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News AAND Notes: Family Edition

Kiddie Jail; Prolific Mothers; Daddy Day Care; and A Son's Duty

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Though considered a bastion of all things liberal, until recently, New York State was one of just two states sending all convicted 16- and 17-year-old juveniles to adult prison and jail. (The other is North Carolina; it will stop automatically charging 16- and 17-year-olds as adults in December 2019.) Last October, New York raised the minimum age of teen felons who can be held in adult facilities. Now youthful offenders will be tried in family court and incarcerated in separate facilities if convicted.

Since then, communities statewide have grappled with several logistical issues, Ithaca Times reports. Foremost, there are few facilities that cater to this demographic; in addition to a bed shortage and overcrowding, the facilities are far apart, which means teens could be housed far from home, a problem many families don't like. Rarer is an instance when a teen commits a serious violent crime and can't make bail, in which case the cost of transporting the accused individual to and from hearings will be far higher than for an adult, as adults are transported in groups. These and other issues will be tackled in coming years and will likely increase the cost, and the fairness, of the justice system.

Most Prolific Mothers

OK, they might have been making music since the early '90s, but it's impossible to be anything but awed by the fact that Acid Mothers Temple has made more than 120 albums. No joke. And you get tired just thinking about going to work. #Lazy. Las Vegas Weekly was equally impressed with the work ethic of the Japanese psych rockers, whose sound it describes as "gloriously trippy and heavy on hypnotic repetition." To prepare to attend a concert by the band, whose full name is Acid Mother Temple & The Melting Paraiso U.F.O., which LVW says "matches the music perfectly," it's recommended a listening voyage that starts with La Nòvia and ends when you stop peaking (OK, we made that last bit up).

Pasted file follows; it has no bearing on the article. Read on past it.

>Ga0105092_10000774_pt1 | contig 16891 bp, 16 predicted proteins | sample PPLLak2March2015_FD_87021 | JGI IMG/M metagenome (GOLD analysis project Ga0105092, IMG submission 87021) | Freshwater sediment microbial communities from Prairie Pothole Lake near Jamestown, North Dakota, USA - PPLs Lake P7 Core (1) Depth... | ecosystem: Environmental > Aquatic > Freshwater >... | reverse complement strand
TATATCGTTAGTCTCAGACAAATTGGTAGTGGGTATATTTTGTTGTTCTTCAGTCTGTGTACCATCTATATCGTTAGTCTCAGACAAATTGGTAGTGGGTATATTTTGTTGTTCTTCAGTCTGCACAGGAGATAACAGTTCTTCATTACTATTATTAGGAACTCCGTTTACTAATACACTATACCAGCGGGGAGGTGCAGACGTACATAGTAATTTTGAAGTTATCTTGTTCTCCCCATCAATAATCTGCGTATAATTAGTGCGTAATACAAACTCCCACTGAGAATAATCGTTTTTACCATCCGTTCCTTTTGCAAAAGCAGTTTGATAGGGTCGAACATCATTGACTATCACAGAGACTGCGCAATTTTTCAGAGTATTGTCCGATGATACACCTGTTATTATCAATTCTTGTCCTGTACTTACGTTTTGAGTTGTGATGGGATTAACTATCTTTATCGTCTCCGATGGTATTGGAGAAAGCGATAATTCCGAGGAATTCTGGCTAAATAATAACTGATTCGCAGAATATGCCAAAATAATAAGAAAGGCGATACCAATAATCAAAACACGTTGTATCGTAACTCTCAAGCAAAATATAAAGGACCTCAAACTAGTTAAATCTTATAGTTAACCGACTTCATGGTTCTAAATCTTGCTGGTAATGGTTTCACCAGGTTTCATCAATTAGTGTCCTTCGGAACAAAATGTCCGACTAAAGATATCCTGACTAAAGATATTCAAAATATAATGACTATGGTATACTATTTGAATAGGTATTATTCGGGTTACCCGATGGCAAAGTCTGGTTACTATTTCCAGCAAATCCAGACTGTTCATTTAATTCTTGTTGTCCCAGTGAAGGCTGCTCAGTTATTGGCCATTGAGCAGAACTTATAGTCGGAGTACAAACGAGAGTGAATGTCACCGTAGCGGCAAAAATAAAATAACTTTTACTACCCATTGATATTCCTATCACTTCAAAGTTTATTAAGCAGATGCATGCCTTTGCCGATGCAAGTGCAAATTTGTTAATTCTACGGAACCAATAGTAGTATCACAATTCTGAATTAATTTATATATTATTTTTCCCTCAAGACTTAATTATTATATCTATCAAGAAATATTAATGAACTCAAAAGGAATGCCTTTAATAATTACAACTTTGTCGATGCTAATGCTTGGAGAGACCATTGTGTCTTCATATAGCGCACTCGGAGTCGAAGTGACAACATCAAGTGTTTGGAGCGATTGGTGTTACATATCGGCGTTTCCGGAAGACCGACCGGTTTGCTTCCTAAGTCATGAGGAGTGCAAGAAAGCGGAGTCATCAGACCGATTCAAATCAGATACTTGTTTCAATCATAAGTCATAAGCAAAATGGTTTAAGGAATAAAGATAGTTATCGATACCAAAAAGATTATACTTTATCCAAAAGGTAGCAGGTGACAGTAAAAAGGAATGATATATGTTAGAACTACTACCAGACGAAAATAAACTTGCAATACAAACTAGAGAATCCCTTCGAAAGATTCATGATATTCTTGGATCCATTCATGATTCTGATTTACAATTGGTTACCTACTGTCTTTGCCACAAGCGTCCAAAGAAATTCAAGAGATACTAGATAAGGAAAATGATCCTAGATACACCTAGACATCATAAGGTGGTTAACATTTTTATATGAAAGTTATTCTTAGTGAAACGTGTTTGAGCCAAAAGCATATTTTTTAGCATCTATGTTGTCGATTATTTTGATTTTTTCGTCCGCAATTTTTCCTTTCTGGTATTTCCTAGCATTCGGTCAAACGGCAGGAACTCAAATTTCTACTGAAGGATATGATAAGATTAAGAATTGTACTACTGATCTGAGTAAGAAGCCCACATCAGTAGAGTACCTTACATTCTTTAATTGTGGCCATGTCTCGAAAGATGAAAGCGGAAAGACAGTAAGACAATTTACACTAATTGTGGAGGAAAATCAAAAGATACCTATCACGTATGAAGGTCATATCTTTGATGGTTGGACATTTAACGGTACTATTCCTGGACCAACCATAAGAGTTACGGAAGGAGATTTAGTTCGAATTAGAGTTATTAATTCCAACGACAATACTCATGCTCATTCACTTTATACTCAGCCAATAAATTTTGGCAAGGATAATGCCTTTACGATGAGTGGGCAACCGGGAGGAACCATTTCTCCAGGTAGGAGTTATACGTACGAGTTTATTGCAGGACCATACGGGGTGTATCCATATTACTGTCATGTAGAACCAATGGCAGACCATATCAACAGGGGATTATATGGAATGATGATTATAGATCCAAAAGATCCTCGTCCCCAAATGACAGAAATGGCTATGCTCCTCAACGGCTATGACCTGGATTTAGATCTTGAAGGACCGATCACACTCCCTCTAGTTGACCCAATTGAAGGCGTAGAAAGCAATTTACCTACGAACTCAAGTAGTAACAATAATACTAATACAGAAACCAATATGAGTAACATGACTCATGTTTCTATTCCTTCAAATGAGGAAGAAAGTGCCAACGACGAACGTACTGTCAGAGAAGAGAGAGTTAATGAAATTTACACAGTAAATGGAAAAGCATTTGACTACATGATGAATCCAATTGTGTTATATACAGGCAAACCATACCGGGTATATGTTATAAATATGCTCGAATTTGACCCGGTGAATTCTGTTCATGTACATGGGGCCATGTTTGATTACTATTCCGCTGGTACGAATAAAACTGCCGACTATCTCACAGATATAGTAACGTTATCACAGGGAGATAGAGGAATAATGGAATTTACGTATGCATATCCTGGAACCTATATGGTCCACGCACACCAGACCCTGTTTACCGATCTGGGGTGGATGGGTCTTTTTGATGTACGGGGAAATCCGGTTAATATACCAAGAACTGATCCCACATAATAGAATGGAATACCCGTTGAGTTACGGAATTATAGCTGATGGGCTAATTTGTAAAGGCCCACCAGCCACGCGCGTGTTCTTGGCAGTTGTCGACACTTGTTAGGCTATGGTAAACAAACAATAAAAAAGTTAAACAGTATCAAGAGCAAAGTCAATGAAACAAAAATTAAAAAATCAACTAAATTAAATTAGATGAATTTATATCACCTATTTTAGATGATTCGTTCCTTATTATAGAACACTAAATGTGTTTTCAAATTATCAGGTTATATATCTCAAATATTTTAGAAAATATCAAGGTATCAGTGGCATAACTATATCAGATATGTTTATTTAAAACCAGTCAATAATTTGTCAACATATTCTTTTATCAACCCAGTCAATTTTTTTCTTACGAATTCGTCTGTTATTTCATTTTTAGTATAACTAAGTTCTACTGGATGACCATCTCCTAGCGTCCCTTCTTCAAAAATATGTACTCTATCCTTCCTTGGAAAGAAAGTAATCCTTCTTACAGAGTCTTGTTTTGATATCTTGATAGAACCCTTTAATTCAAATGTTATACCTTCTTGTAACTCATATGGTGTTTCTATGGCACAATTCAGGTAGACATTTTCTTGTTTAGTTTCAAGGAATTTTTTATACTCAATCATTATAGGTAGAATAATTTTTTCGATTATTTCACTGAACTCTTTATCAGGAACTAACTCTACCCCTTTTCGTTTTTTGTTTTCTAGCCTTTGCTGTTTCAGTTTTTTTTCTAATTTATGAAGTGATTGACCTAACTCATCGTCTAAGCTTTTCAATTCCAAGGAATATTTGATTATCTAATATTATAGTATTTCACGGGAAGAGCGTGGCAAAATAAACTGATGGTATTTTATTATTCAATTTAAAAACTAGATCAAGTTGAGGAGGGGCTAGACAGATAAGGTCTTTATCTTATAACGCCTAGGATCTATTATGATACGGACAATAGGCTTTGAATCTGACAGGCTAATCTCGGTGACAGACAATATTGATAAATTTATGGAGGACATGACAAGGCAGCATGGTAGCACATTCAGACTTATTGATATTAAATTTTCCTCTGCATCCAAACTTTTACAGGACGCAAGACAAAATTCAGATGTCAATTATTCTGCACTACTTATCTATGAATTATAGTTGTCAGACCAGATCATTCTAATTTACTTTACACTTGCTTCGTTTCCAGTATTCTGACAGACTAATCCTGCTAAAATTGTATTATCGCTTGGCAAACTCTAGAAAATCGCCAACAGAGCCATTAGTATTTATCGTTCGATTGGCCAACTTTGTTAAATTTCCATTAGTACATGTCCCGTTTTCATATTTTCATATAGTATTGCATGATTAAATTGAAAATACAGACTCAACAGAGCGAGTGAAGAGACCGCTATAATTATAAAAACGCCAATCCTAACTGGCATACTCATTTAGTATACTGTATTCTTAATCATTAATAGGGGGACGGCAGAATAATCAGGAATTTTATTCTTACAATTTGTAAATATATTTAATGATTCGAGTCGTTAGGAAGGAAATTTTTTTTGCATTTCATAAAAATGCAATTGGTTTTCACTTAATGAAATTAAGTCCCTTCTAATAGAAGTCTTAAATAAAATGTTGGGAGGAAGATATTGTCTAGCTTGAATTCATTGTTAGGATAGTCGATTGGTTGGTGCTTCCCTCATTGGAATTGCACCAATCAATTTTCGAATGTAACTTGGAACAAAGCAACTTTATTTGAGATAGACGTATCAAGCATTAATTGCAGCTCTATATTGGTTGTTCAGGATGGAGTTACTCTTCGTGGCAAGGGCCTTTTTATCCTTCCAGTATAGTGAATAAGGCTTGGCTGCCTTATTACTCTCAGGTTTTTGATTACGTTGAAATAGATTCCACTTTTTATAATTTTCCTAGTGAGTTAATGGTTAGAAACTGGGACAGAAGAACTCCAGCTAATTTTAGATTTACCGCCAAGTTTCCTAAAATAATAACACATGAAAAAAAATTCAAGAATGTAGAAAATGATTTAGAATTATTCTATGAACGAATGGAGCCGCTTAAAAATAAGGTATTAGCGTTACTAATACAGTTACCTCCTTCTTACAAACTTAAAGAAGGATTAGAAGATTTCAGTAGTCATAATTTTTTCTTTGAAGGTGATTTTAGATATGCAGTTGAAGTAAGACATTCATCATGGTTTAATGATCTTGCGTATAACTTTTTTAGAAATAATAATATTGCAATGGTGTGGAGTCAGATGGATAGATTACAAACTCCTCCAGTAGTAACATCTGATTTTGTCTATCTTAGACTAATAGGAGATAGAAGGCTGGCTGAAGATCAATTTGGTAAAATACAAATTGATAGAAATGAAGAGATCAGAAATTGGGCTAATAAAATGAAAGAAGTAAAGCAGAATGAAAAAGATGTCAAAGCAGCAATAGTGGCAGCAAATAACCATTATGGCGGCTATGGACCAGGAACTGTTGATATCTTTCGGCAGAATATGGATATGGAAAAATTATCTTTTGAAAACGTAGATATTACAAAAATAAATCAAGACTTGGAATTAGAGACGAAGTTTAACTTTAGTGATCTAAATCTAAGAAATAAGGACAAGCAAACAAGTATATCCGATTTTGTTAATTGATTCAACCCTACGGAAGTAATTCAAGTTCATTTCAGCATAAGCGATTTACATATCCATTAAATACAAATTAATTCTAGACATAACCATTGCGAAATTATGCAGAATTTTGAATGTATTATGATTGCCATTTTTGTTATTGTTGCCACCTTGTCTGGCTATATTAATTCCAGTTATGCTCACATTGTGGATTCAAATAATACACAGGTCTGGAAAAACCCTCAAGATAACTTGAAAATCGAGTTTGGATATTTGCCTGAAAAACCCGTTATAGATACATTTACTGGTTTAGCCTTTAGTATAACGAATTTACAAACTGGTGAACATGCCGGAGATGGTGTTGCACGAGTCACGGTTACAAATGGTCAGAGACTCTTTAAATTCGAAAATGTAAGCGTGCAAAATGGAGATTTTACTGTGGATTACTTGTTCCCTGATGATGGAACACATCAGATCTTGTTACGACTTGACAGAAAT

Daddy Day Care

Iowa Governor Kim Reynolds is getting the business end of a bad news cycle for giving her father a job. Iowa City's Little Village notes, "When most adults give an elderly parent a job, it's usually as a babysitter." Reynolds appointed her 78-year-old pops to a state panel tasked with vetting candidates to replace a retiring judge. The (unpaid) gig is for six years, longer than his daughter's term of office.

LV also reports neither the governor's office nor appointee Charles Strawn made mention of their relationship when announcing his appointment; the governor just slipped his name in among 24 others being appointed to various positions. It was only after the Associated Press asked about it that the gov's office confirmed the connection. Iowa's anti-nepotism law, LV adds, does not prohibit the appointment.

A Son's Duty

In February, Iran jailed Iranian-Canadian academic and environmentalist Kavous Seyed-Emami on charges of espionage. Two weeks later, he died in the infamous Evin Prison under what the family calls suspicious circumstances (the government claims his death was a suicide). Emami's son, musician Raam Emami, aka King Raam, traveled with his brother and mother to Iran to bury him, Now Toronto reports. Afterward, Iran let the sons leave, but confiscated their mother's passport and forced her to remain. Since then, the Emamis, the Canadian government, including Prime Minister Justin Trudeau, and others have campaigned for her release.

Emami recently sat down with NT to talk about his then-upcoming shows in Toronto and Vancouver, two of the first he's played since his life exploded. He said it feels "strange" to go back onstage, but that the "healthy distraction" will be a welcome change from "all this anger and guilt." Asked why he feels guilty, Emami said that he wished he'd spoken up as soon as his father was arrested-but that they weren't worried at the time, which he calls a "lesson" and urges others to speak "as loud as you fucking can" if the same happens to them. He also talked about how hard it is for his mom, who'd been with his dad since age 17 and is tired, stressed and frustrated by her predicament. He added that he and his brother are determined to do anything—even go to Iran and face arrest or imprisonment—to get their mother home. In spite of it all, Emami says, "I have no choice but to be an optimist-to go on and to survive."

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